Post Office: A Novel
Charles Bukowski’s classic roman à clef, Post Office, captures the despair, drudgery, and happy dissolution of his alter ego, Henry Chinaski, as he enters middle age.
Post Office is an account of Bukowski alter-ego Henry Chinaski. It covers the period of Chinaski’s life from the mid-1950s to his resignation from the United States Postal Service in 1969, interrupted only by a brief hiatus during which he supported himself by gambling at horse races.
“The Walt Whitman of Los Angeles.”—Joyce Carol Oates
“He brought everybody down to earth, even the angels.”—Leonard Cohen, songwriter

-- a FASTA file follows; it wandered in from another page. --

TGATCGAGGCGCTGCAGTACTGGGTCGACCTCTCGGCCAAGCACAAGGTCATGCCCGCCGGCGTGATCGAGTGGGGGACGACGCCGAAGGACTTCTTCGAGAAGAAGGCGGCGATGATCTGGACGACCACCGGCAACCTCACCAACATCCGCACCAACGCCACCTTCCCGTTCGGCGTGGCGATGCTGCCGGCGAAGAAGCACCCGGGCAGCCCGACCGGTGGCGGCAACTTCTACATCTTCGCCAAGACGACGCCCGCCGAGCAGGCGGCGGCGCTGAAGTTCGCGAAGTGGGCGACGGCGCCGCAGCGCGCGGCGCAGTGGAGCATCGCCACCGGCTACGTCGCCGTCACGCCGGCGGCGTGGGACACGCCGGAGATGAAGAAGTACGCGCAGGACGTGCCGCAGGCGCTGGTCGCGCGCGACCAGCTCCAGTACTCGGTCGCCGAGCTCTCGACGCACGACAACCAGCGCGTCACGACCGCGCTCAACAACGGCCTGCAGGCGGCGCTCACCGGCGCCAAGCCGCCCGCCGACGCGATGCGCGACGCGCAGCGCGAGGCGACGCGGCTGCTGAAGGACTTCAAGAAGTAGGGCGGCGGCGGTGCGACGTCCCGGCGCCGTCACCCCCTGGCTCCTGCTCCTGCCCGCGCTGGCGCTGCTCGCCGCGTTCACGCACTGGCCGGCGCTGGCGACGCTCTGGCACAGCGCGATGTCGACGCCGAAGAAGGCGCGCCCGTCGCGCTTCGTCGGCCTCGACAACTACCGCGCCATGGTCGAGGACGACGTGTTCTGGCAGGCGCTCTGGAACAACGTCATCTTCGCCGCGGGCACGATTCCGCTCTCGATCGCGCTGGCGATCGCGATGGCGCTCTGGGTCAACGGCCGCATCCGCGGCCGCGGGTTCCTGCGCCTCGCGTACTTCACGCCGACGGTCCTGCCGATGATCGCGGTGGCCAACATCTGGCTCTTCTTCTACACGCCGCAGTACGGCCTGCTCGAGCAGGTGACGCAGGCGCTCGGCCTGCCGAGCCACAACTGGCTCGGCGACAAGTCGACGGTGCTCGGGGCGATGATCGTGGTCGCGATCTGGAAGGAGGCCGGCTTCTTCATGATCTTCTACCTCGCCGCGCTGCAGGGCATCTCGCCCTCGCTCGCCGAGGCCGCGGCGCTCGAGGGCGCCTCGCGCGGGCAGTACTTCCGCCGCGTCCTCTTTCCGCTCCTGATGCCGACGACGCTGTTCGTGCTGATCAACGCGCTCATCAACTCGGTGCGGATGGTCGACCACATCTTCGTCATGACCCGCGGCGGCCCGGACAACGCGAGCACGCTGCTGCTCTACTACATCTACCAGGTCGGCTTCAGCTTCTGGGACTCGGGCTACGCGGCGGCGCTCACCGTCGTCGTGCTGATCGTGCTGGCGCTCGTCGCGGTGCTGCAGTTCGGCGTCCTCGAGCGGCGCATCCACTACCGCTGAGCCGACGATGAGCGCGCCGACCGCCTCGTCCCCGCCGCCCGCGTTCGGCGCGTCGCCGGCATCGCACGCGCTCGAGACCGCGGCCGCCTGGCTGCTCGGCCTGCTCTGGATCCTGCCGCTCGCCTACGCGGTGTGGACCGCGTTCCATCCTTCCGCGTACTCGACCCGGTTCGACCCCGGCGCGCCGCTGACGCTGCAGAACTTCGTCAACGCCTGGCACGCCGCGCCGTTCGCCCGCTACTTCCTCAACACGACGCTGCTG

About the Author
Charles Bukowski is one of America’s best-known contemporary writers of poetry and prose and, many would claim, its most influential and imitated poet. He was born in 1920 in Andernach, Germany, to an American soldier father and a German mother, and brought to the United States at the age of two. He was raised in Los Angeles and lived there for over fifty years. He died in San Pedro, California, on March 9, 1994, at the age of seventy-three, shortly after completing his last novel, Pulp.
Abel Debritto, a former Fulbright scholar and current Marie Curie fellow, works in the digital humanities. He is the author of Charles Bukowski, King of the Underground, and the editor of the Bukowski collections On Writing, On Cats, and On Love.